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Sundance Review: Brief Interviews with Hideous Men

One of the things Sundance is known for is its ability to discover and launch new voices in the world of film. After screening his directorial debut, I can say with conviction that John Krasinski is going to be one of those new and unique voices.
By  · Published on January 20th, 2009

For those who have never attended the Sundance Film Festival, every year there is a set of festival promos that run before all of the films. This year’s opening videos include interviews with some of Sundance’s most prominent figures from the last 25 years, from Robert Redford to Paul Thomas Anderson to John Waters. They all have a different them, but end with the simple title ‘What’s Next.” And coincidentally, the opening video playing in front of many of films in competition talks about the fact that Sundance is always searching for great new voices telling great new stories. So it is fitting that this particular opening video played in front of John Krasinski’s directorial debut Brief Interviews with Hideous Men, as it is a perfect example of a great new voice in the world of filmmaking telling a story that isn’t quite like anything we’ve seen before.

We know him as Jim from The Office, but with Brief Interviews it is clear that Krasinski has a future in the director’s chair. Working with an immensely difficult piece of source material, the book by the same name by the late David Foster Wallace, Krasinski has delivered a clever and inventive adaptation that should play well with both fans of the book and the intellectually inclined moviegoer (read: those of us who like those “talky” movies). The story follows Sarah (Julianne Nicholson), a young grad student who has recently gone through a terrible break-up. Her solution for the heartache she’s experiencing after the break is a research project that involves a series of interviews with men. And as she records the astonishing and sometimes odd experiences of her subject, she begins to learn important lessons not only about the nature of men, but about her self as well.

The seemingly simple story is delivered with a great reverence to the source material, a sharp and biting exploration of the male psyche. Having read the book, I was impressed with John Krasinski’s ability, as a storyteller, to bring the razor sharp tone of David Foster Wallace’s novel to life. Some of the language seemed to be toned back a bit, but the soul of the book is there. It is clear to anyone who is a big fan of the book that Krasinski has a real love for Wallace’s work. His movie is an unapologetically faithful and ambitious adaptation. This works both for and against it. The film is just as provocative and darkly comedic as the book, delivering moments that are light and fun as well as intense dramatic scenes that are deeply poignant and affecting. One specific example is a scene in which Sarah’s ex-boyfriend, played by Krasinski himself, explains the root cause of their break-up. Her reaction is a stunning representation of the drama that can be delivered without words, as well as an example of the powerful expressiveness of Julianne Nicholson, the film’s definitive star.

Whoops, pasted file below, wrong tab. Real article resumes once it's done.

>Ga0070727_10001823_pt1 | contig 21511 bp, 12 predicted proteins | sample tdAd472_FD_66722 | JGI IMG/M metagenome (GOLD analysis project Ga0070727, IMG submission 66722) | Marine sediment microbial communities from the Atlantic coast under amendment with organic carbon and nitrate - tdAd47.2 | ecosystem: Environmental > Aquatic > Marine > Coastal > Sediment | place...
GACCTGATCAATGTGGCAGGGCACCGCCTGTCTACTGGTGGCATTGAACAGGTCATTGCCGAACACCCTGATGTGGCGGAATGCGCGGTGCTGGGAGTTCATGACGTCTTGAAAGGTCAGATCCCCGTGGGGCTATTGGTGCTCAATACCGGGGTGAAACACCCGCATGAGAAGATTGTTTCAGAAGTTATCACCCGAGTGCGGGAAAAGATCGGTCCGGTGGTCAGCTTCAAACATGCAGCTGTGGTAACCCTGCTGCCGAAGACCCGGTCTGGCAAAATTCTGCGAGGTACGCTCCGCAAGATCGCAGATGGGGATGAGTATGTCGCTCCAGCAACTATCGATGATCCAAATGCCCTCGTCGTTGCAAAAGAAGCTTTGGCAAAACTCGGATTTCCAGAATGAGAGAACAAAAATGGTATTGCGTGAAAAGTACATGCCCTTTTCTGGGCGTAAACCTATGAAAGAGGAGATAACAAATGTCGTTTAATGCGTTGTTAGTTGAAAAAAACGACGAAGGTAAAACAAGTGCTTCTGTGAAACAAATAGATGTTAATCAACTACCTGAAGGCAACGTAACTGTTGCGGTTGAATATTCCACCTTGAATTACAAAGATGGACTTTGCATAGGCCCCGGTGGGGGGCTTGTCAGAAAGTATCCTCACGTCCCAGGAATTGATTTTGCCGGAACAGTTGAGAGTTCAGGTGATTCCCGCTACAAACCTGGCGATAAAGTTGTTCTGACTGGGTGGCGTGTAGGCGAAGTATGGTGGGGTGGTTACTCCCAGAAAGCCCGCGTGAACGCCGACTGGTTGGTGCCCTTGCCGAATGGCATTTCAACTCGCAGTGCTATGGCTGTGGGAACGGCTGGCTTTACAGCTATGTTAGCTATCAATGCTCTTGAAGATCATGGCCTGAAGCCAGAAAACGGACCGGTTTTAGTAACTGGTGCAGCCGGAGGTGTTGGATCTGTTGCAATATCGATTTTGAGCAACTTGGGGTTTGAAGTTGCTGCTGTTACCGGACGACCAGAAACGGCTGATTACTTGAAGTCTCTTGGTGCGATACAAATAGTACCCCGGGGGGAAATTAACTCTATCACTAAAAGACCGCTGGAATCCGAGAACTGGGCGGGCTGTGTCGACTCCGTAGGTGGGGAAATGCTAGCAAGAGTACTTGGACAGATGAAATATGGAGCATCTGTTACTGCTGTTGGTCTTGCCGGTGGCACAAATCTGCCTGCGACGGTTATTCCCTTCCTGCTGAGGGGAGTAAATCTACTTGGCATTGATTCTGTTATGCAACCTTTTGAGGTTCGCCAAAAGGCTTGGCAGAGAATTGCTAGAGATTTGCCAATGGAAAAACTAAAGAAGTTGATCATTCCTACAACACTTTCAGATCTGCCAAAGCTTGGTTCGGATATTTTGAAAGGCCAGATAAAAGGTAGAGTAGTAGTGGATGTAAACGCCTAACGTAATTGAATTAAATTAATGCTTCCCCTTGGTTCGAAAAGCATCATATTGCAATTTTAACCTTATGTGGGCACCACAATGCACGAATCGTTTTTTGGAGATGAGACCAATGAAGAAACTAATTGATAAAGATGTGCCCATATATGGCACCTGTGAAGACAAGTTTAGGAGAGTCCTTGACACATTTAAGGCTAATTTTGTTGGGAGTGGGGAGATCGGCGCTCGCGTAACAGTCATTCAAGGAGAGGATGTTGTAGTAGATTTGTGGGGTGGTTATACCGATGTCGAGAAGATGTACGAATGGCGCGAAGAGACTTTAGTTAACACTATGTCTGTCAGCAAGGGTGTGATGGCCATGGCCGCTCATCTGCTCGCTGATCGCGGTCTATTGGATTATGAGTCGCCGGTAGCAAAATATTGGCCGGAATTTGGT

There are also plenty of memorable men in the movie who flank Nicholson’s excellent portrayal of Sarah. Funnymen Will Arnett and Will Forte lend supporting performances that earn some laughs, as does Bobby Cannavale. Mamma Mia‘s Dominic Cooper also delivers in some of the film’s most intensely dramatic scenes. The most memorable of the male performances however, comes from the tandem of Frankie Faison and Malcolm Goodwin. Faison plays a man telling the story of his father, who worked tirelessly as a restroom attendant in a high-class hotel in the 60s. The scene is distinctive because it doesn’t exactly fit with many of the other interviews, but it is one of the most beautifully executed and scenes in the entire film.

As I mentioned, the faithfulness of this adaptation also works against the film. In a way, it isn’t a very accessible film. The average moviegoer may find it to be too dialog heavy, as it plays out much more like a stage play or series of monologues than what you might expect out of a film. As well, it follows a very non-linear story structure, jumping back and forth between times and dates without any sort of guide. While some people find this sort of thing to be bothersome, I would contend that it is executed brilliantly in Brief Interviews. For my money, this is one of the best first time directorial efforts that you are going to see all year. It was clearly a tough gig, and what David Foster Wallace adaptation wouldn’t be? But Krasinski was clearly the right man for the job. Just the sort of new voice telling an ambitious new story in a unique way that has fueled the success of the Sundance Film Festival for the past 25 years, and should continue to fuel it for plenty of years to come.

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Neil Miller is the persistently-bearded Publisher of Film School Rejects, Nonfics, and One Perfect Shot. He's also the Executive Producer of the One Perfect Shot TV show (currently streaming on HBO Max) and the co-host of Trial By Content on The Ringer Podcast Network. He can be found on Twitter here: @rejects (He/Him)